Road Trip With Judge Robert Bork

Cite this Article
Elizabeth Nowicki, Road Trip With Judge Robert Bork, Truth on the Market (July 27, 2006),

I was in the car for 10 hours this weekend, driving from Richmond, VA, to upstate New York.  Though Judge Robert Bork was not technically in the car with me, I spent most of my driving hours listening to his book, Slouching Towards Gomorrah, on tape.  (I borrowed the book on tape two or three years ago.  Many thanks to its patient lender, who wishes to remain anonymous.)

I am finding the book to be a fascinating listen (I have not yet finished the tapes), and, for that reason, I wanted to mention the book here.  I imagine there are still a few folks out there who have not yet taken a summer vacation and might want something interesting to listen to or read while vacationing.  I recommend this book.

A few thoughts regarding the book, for what they are worth (note that the book is about a decade old, so I am sure the internet is rife with reviews of the book –of course, this does not deter me from sharing my thoughts):

1.  Bork on Bork:  In my experience, information about Judge Bork and his views is usually proffered by someone with a slant (either in support of Judge Bork or against him).  It is incredibly interesting, then, to hear about Judge Bork’s views in his own words, to get a sense of what he really believes.  Whether the reader agree with his views and his politics or not, the reader will at least be clear on what Judge Bork does and does not believe after reading or listening to his book.

2.  Why:  In his book, Judge Bork is generally very specific in explaining why he believes what he believes.  Again, regardless of where you come out on the substance of his beliefs, his articulation of his reasons for holding the views he holds is fascinating.

3.  The 1960s:  I was not a faculty member at Yale Law School during the period of unrest on college campuses in the 1960s.  Judge Bork was.  I found his description of his experiences during the 1960s (both at home and on campus) riveting.  The details he provides about his perspective as a “conservative� (my word) in a fairly “liberal� environment during that tumultuous period are much more interesting than anything I read about in a textbook in high school.  Whether or not a reader likes what Judge Bork recalls, the Judge’s recitation of his recollections at least allows the reader to create a vivid mental picture of how Judge Bork viewed the situation.

4.  Writing Style:  As one could imagine, Judge Bork takes strong positions on certain issues in his book, and he tends to use unequivocal language to support his positions.  Yet, based on what I have listened to so far, he is able to take aggressive positions on difficult issues without regularly lapsing into what I view as irrelevant, mean-spirited attacks on his naysayers.  (To be sure, he does not mince words, but he also does not say things such as “liberals are a bunch of crazy peopleâ€?).  In almost all cases, Judge Bork’s articulation of his views and why he holds them, while unapologetic, are at least directed toward the goal of explaining why he believes what he believes, as opposed to simply slamming those who hold the opposite views.Â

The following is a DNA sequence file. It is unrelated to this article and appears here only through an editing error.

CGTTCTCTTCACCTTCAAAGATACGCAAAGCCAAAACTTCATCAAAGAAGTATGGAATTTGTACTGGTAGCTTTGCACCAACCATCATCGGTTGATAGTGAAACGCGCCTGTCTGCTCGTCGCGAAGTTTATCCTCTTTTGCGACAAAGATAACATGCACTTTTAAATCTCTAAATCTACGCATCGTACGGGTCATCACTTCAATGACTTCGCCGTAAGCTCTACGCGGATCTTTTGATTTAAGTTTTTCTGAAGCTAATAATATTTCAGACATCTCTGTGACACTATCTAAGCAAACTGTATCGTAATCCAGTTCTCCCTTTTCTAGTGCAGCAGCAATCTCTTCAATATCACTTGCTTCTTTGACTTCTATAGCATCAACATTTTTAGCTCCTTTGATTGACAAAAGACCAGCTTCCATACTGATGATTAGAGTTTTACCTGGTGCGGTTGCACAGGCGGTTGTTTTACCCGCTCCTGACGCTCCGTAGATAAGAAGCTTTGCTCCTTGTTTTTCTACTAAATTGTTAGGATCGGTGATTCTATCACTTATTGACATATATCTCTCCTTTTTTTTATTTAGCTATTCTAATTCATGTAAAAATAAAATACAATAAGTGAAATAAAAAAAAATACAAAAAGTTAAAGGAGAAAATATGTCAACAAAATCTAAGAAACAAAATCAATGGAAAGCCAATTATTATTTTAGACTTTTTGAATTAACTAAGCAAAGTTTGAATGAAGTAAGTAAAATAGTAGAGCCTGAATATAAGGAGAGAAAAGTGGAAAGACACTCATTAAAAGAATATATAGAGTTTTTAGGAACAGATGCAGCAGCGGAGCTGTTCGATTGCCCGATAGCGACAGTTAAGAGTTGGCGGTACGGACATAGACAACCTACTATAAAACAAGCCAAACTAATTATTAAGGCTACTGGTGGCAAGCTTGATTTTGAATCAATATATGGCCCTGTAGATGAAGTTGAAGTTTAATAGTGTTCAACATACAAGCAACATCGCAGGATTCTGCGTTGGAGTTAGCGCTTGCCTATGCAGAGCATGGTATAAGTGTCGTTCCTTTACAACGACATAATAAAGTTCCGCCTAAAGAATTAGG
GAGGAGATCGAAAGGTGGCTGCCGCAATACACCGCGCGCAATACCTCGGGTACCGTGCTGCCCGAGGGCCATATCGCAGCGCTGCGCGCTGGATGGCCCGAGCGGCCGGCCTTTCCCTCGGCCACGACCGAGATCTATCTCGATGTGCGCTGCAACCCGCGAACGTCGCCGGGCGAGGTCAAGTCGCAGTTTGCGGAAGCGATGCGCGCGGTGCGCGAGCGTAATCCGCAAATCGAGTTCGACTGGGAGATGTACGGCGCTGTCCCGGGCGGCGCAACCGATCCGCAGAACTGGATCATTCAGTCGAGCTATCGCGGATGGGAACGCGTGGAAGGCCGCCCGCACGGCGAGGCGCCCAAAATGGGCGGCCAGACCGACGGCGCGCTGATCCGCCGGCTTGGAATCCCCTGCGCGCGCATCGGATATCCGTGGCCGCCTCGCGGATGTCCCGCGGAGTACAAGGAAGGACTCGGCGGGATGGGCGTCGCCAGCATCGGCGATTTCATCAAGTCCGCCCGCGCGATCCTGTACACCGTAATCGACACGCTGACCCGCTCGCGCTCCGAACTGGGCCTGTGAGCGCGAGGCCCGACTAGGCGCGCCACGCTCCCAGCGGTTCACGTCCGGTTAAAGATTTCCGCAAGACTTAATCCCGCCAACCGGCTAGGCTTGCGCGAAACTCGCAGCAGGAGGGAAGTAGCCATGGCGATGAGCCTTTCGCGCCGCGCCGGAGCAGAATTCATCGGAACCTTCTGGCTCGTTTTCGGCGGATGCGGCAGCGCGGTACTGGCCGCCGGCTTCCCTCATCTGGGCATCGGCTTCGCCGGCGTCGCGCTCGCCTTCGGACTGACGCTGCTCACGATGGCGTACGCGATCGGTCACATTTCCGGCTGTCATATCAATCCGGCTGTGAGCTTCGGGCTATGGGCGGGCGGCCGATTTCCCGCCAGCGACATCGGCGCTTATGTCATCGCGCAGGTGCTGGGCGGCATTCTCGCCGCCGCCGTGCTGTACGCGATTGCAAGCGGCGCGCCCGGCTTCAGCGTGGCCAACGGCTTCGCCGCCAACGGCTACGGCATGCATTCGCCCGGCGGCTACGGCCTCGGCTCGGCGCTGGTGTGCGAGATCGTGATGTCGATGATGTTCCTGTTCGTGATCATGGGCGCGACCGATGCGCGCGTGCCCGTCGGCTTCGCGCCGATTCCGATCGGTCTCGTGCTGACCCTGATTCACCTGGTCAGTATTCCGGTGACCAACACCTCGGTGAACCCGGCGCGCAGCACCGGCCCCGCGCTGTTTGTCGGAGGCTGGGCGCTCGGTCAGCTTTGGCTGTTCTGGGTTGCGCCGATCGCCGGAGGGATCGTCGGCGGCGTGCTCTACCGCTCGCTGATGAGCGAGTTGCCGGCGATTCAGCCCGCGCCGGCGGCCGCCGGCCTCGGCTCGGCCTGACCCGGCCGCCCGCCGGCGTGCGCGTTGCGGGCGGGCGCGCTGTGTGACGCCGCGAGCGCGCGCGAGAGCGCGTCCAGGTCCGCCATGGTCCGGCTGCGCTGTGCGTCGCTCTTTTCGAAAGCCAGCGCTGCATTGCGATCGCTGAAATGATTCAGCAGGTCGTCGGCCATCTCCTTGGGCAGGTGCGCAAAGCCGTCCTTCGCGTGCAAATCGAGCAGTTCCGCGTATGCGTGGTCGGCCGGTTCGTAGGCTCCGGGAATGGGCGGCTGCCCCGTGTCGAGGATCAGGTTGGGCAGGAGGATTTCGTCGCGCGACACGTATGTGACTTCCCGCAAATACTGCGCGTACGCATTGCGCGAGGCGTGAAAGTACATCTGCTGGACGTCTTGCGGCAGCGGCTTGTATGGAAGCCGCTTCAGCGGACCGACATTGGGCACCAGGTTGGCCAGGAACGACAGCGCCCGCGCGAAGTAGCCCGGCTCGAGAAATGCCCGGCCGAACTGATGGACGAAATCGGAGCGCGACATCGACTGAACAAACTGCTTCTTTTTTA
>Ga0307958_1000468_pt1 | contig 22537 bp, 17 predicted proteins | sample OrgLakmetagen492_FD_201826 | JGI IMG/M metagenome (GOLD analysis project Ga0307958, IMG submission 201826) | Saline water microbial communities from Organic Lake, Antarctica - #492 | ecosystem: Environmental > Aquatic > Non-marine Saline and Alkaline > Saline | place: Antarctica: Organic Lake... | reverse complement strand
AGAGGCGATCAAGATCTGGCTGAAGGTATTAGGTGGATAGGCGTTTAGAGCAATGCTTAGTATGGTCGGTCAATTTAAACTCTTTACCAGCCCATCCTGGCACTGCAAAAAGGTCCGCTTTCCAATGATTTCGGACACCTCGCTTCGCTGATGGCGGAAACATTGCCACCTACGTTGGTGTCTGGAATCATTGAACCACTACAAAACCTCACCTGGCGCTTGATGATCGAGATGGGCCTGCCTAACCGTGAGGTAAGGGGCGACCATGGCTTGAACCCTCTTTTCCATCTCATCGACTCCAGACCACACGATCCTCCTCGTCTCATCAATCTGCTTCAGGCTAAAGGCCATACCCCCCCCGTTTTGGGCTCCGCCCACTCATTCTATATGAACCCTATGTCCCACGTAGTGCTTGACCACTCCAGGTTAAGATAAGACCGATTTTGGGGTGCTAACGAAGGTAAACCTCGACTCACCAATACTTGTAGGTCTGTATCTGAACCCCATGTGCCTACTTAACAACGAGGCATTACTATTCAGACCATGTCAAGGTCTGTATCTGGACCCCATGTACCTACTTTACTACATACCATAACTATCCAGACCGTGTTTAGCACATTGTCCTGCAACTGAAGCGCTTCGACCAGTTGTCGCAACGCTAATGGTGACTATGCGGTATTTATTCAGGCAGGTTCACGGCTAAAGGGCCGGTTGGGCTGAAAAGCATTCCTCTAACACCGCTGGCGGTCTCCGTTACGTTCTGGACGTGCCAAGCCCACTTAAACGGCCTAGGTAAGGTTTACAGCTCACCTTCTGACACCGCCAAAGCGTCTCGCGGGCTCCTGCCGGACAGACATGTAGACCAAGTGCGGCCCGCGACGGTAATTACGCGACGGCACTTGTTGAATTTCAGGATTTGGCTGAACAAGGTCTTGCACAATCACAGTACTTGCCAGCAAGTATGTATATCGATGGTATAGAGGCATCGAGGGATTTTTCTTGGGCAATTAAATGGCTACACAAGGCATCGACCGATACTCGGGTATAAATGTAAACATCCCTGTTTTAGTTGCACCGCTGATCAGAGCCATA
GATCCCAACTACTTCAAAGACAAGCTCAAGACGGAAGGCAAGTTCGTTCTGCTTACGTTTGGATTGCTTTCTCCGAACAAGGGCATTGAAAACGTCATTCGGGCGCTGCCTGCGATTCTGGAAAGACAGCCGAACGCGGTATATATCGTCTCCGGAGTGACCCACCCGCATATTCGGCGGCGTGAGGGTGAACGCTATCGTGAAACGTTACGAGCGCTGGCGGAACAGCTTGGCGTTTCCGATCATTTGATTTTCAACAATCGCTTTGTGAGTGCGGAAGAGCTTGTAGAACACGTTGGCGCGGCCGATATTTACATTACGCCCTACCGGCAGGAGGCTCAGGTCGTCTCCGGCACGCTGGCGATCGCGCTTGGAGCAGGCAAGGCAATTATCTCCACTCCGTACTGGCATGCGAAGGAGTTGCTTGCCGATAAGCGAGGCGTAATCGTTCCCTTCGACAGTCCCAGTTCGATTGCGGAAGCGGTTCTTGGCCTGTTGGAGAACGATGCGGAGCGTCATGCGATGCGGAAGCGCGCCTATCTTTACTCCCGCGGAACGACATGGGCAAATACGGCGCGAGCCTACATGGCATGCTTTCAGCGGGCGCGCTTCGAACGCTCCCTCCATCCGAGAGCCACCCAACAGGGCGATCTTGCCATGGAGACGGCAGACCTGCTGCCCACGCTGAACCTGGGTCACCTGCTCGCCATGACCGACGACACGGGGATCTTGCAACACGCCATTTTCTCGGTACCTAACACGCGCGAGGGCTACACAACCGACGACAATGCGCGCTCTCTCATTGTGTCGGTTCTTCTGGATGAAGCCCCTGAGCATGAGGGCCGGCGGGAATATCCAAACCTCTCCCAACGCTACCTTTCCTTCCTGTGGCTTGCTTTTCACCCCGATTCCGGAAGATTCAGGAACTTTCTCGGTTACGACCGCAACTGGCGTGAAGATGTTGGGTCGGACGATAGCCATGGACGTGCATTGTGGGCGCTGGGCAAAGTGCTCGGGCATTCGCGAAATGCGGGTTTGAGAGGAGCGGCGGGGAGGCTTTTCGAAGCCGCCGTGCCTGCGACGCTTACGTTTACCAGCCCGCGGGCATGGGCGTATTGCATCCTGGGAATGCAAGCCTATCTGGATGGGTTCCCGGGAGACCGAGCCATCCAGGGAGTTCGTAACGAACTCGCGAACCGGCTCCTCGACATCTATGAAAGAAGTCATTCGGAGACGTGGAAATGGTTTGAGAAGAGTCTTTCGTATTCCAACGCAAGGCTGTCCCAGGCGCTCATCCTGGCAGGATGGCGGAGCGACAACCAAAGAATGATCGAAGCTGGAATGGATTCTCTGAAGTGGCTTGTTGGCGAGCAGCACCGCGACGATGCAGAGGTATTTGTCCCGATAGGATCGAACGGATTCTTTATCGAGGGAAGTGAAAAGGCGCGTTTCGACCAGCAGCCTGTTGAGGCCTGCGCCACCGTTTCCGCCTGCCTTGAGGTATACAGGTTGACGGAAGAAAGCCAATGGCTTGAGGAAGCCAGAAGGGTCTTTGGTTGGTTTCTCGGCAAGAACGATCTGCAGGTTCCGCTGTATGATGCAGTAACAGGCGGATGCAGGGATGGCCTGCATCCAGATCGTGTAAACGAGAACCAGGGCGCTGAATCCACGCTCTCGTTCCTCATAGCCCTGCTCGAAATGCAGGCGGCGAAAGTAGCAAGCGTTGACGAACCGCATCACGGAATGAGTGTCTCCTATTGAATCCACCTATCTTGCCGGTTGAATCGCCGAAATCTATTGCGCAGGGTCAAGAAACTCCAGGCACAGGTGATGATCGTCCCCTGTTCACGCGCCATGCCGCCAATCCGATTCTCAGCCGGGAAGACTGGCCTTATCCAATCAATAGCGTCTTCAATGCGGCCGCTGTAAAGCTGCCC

On a related point, based on the recent outrage at Ann Coulter’s book, I wondered more than once while listening to Slouching Towards Gomorrah how the language Coulter uses in her book would compare to Judge Bork’s language in his book.  Was Ms. Coulter attacking and belittling to no good end, as the media has led me to believe, or was she explaining (albeit directly and . . . perhaps abrasively) the reasons underpinning her views?  I have no idea – I have not read her book.

5.  Bork Then, Bork Now:  The passion with which Bork expresses his views in the book made me wonder what the pre-tenure Judge Bork at Yale was like.  Did he express his views back then in the way he expresses them in his book?  Was he that “convincedâ€? back then?  Moreover, was he openly taking the positions then that he takes in his book?  I muse on this issue in part because an anecdote was recently relayed to me regarding the faculty of one fairly highly ranked school law school taking *huge* issue with a faculty appointments candidate who had listed the Federalist Society on a resume.  The Fed. Soc., not “Child Pornography Fans United” or something equally reprehensible.

6.  Labels:  One might maintain that some groups of scholars, members of the judiciary, political associations, etc. can be reduced to labels – liberal lefties, the radical right, whatever the moniker might be.  Listening to the book is raising my awareness of the nuances on the issues agitating the left/right divide, such that I now think that no label duopoly will ever capture the divisions across some issues.

7.  Results or Principles:  As noted above, Judge Bork takes no prisoners with the language he uses in his book.  He lays things out exactly as he sees them, it seems, with no apologies.  I admire the fact that he does not try to sugar-coat his beliefs, as I am a huge fan of being direct.  At the same time, however, I found myself thinking as I listened “would Judge Bork have achieved more toward the things that he believed in, had he taken (even with his nose plugged) a slightly more moderate view?  Would that have been the right thing to do, as a means to an end, to broaden his audience and the scope of his influence?�  Mind you, I mention this rhetorical question with all due respect.  Judge Bork has a level of influence and power than few ever achieve.  Therefore, I am not trying to criticize how he conveys his views in his book.  I am merely musing.

(Apologies for dropping this book discussion into the midst of a super affirmative action discussion, by the way, Josh.)